Finding school buses new headache for parents
The labor campaign against illegal expats has left parents with a transportation crisis ahead of the new school year.
Families are complaining of a dire shortage of buses transporting students to schools and universities, saying most mini-bus drivers already have customers, most of whom are female, while others have stopped working altogether for fear of arrest.
The Ministry of Labor is continuing to raid several areas in Jeddah in search of illegal expats, prompting many bus drivers to refrain from going out on the road.
Most drivers are not under the sponsorship of schools or even transport companies and refuse to risk arrest and deportation.
“Several occupations have been affected by the labor laws, while there is no way to find Saudis who want to do these jobs,” Abdullah Al-Yousefi, an economist, told Arab News. “This has created a big vacuum in the services sector.”
Several international schools have taken serious steps to transfer the sponsorship of some of their drivers and have already written letters to their current sponsors requesting transfer.
To make it worse, many parents cannot afford transportation costs in the wake of high international school fees.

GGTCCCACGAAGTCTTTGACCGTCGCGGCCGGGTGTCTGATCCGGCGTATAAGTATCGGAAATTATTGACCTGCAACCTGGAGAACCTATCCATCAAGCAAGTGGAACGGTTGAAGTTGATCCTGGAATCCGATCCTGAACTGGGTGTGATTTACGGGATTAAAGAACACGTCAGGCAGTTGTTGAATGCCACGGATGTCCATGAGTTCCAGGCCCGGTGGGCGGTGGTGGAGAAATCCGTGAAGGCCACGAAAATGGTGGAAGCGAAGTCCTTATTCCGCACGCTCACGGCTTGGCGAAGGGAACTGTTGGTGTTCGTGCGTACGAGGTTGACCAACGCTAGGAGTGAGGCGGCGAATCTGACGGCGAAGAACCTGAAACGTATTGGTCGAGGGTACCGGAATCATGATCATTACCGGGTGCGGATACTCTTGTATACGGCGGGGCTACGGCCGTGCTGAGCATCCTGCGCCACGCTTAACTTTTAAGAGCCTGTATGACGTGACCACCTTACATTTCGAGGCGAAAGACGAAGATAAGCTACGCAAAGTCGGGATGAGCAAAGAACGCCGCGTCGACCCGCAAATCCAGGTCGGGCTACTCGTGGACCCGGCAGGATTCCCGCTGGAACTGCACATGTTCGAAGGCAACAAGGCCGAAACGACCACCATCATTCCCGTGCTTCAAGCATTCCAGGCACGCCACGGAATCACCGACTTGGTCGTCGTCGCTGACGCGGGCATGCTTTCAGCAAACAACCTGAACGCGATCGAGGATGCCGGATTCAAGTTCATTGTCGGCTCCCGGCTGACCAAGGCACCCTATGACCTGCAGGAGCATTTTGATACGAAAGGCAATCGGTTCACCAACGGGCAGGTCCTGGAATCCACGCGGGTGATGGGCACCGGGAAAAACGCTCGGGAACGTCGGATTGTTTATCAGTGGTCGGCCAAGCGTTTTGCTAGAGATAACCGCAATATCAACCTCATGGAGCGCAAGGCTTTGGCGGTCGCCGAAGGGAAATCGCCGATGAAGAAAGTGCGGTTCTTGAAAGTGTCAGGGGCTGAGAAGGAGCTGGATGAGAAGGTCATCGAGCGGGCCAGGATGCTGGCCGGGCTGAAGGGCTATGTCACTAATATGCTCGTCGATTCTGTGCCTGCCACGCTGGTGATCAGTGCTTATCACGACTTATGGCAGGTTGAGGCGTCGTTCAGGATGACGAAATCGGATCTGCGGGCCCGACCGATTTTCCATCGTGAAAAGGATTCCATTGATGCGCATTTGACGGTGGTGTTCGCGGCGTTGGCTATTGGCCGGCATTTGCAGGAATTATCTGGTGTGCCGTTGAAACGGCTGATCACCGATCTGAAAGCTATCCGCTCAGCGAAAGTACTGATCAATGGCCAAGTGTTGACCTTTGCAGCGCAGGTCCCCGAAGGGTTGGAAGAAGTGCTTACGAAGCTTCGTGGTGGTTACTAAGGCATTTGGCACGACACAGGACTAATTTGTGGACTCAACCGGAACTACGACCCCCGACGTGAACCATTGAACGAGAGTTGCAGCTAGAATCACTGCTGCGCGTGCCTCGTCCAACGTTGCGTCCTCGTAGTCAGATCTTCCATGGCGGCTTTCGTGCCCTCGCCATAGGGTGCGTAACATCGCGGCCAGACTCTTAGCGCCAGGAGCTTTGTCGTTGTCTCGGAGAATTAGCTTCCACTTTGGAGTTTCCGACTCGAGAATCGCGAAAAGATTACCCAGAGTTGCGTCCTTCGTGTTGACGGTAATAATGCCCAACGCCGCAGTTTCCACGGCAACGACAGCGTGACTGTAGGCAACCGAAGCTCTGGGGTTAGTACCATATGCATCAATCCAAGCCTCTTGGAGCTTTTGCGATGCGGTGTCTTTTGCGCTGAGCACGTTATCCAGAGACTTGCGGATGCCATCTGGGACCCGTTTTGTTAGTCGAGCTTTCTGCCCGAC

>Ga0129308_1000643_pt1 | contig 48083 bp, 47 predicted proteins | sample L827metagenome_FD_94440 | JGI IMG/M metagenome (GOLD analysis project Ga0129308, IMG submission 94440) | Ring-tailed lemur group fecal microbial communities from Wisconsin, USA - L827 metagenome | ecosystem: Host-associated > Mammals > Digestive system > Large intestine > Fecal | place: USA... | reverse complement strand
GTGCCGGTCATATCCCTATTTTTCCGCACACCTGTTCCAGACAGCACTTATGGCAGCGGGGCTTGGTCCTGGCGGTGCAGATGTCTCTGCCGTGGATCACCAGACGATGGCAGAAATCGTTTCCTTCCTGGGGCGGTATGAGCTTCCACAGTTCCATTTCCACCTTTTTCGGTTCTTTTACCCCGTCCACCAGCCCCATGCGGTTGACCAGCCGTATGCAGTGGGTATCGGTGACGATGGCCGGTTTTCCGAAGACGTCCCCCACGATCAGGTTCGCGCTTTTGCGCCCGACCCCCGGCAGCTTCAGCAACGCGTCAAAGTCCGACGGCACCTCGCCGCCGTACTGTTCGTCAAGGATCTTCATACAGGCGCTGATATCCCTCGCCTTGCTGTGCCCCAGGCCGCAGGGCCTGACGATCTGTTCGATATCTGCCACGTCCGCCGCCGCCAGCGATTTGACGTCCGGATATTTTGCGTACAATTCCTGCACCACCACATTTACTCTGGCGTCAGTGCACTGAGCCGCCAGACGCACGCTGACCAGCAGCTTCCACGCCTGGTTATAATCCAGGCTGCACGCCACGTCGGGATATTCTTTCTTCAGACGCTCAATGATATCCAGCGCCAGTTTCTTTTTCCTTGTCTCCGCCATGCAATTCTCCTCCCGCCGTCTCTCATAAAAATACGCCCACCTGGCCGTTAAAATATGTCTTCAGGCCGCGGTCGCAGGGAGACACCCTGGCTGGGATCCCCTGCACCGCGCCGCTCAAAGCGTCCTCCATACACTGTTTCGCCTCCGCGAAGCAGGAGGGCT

“I work at a private company in Jeddah, but my monthly salary does not exceed SR7,000,” Adel Barakat, a Syrian resident, told Arab News.
This is why I am unable to provide transport for my children, who go to an international school. I am trying to find a solution to this problem before the start of the new academic year.”
Hundreds of bus drivers stopped taking female students to universities for not being officially registered with these higher learning institutions, according to local media.
“A lot of drivers own small buses and work as drivers to supplement income from their regular jobs,” Mamdooh Khaleel, a Sudanese resident who is looking for a driver for his children, told Arab News.